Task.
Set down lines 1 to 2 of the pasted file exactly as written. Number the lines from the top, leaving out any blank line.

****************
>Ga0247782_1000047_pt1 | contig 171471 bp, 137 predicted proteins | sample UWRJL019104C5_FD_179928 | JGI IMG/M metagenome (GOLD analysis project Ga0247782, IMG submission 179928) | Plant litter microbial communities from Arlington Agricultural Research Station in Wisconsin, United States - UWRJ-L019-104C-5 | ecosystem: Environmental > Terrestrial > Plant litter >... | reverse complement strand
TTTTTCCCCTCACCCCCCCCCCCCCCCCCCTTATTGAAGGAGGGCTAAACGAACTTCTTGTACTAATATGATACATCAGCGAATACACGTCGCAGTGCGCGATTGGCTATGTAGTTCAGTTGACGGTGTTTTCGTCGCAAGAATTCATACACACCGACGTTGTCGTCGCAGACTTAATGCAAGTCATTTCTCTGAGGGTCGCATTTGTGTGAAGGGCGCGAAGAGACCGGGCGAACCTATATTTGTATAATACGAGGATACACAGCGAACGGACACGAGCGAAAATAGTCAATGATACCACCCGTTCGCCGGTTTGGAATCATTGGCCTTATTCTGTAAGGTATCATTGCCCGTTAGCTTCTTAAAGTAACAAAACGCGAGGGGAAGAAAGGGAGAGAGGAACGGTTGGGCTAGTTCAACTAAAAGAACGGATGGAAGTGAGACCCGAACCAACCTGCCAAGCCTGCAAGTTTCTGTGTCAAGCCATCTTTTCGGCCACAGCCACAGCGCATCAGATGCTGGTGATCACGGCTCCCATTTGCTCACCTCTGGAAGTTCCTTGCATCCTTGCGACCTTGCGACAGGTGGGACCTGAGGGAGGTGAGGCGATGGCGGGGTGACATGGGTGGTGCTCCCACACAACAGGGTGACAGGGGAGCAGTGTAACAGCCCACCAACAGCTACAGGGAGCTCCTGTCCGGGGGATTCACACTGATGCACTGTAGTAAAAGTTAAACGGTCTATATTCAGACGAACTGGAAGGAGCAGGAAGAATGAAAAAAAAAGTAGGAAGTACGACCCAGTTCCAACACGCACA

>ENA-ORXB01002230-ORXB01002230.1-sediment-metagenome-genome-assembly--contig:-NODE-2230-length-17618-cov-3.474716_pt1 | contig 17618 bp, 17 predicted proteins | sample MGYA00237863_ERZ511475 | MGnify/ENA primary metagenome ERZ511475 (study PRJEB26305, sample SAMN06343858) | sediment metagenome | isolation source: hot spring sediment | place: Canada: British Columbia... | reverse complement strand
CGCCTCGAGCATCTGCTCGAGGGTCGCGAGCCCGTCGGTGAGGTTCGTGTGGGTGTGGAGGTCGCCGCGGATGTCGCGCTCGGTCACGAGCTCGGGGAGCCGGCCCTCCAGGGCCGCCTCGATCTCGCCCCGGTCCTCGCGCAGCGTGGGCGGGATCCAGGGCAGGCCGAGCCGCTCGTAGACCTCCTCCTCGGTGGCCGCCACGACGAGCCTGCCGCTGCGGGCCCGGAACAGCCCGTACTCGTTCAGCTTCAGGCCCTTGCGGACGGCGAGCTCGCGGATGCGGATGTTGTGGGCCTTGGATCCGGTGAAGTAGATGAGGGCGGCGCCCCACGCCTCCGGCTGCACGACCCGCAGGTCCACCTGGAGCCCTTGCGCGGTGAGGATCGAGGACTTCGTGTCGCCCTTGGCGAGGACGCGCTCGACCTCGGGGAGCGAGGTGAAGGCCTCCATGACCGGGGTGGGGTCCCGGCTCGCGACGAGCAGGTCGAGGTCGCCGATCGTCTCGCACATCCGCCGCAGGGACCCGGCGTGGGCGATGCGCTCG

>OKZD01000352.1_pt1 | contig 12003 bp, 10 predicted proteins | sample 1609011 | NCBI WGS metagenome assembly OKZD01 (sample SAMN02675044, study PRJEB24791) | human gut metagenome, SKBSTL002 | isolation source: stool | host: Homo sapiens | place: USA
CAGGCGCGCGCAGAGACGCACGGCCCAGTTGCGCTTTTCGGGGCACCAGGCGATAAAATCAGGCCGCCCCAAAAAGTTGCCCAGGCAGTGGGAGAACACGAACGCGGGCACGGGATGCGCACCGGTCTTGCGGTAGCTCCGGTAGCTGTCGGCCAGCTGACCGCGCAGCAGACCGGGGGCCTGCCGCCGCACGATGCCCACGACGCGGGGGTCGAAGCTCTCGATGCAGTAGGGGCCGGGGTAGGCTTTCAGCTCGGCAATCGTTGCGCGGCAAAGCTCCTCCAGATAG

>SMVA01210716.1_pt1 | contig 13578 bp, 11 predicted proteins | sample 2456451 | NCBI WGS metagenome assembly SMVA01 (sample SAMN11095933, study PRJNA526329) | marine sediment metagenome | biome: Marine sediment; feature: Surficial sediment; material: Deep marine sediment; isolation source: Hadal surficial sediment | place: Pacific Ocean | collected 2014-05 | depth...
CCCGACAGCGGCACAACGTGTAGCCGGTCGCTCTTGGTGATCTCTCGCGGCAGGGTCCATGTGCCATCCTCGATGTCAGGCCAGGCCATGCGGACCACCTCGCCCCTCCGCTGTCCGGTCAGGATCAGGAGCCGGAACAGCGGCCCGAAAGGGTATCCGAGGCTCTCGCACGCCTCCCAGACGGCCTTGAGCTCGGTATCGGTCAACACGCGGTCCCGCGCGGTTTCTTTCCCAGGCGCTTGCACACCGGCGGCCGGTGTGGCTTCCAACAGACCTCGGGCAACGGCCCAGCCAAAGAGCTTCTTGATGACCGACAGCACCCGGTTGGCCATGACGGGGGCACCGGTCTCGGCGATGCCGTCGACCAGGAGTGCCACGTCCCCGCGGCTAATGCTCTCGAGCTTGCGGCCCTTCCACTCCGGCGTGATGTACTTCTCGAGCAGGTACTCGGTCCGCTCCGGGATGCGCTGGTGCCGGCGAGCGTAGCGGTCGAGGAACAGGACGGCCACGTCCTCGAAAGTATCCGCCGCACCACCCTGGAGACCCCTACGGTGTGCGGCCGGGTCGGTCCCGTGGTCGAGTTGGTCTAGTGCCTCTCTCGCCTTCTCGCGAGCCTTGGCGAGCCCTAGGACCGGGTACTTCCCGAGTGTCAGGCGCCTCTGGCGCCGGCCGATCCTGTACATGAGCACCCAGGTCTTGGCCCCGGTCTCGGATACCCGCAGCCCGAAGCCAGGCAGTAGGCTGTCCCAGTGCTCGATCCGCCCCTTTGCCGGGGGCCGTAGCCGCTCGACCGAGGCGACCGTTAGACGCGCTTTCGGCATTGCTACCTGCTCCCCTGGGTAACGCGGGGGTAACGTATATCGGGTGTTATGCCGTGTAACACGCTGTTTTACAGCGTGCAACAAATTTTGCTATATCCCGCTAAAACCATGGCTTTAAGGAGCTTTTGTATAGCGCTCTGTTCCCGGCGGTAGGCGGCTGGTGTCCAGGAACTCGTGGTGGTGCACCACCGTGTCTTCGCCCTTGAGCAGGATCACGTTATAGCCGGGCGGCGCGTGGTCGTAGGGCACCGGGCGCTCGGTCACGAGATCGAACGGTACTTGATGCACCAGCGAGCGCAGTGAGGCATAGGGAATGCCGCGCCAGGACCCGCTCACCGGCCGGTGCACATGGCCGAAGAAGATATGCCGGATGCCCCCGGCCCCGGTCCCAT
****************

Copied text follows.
>Ga0247782_1000047_pt1 | contig 171471 bp, 137 predicted proteins | sample UWRJL019104C5_FD_179928 | JGI IMG/M metagenome (GOLD analysis project Ga0247782, IMG submission 179928) | Plant litter microbial communities from Arlington Agricultural Research Station in Wisconsin, United States - UWRJ-L019-104C-5 | ecosystem: Environmental > Terrestrial > Plant litter >... | reverse complement strand
TTTTTCCCCTCACCCCCCCCCCCCCCCCCCTTATTGAAGGAGGGCTAAACGAACTTCTTGTACTAATATGATACATCAGCGAATACACGTCGCAGTGCGCGATTGGCTATGTAGTTCAGTTGACGGTGTTTTCGTCGCAAGAATTCATACACACCGACGTTGTCGTCGCAGACTTAATGCAAGTCATTTCTCTGAGGGTCGCATTTGTGTGAAGGGCGCGAAGAGACCGGGCGAACCTATATTTGTATAATACGAGGATACACAGCGAACGGACACGAGCGAAAATAGTCAATGATACCACCCGTTCGCCGGTTTGGAATCATTGGCCTTATTCTGTAAGGTATCATTGCCCGTTAGCTTCTTAAAGTAACAAAACGCGAGGGGAAGAAAGGGAGAGAGGAACGGTTGGGCTAGTTCAACTAAAAGAACGGATGGAAGTGAGACCCGAACCAACCTGCCAAGCCTGCAAGTTTCTGTGTCAAGCCATCTTTTCGGCCACAGCCACAGCGCATCAGATGCTGGTGATCACGGCTCCCATTTGCTCACCTCTGGAAGTTCCTTGCATCCTTGCGACCTTGCGACAGGTGGGACCTGAGGGAGGTGAGGCGATGGCGGGGTGACATGGGTGGTGCTCCCACACAACAGGGTGACAGGGGAGCAGTGTAACAGCCCACCAACAGCTACAGGGAGCTCCTGTCCGGGGGATTCACACTGATGCACTGTAGTAAAAGTTAAACGGTCTATATTCAGACGAACTGGAAGGAGCAGGAAGAATGAAAAAAAAAGTAGGAAGTACGACCCAGTTCCAACACGCACA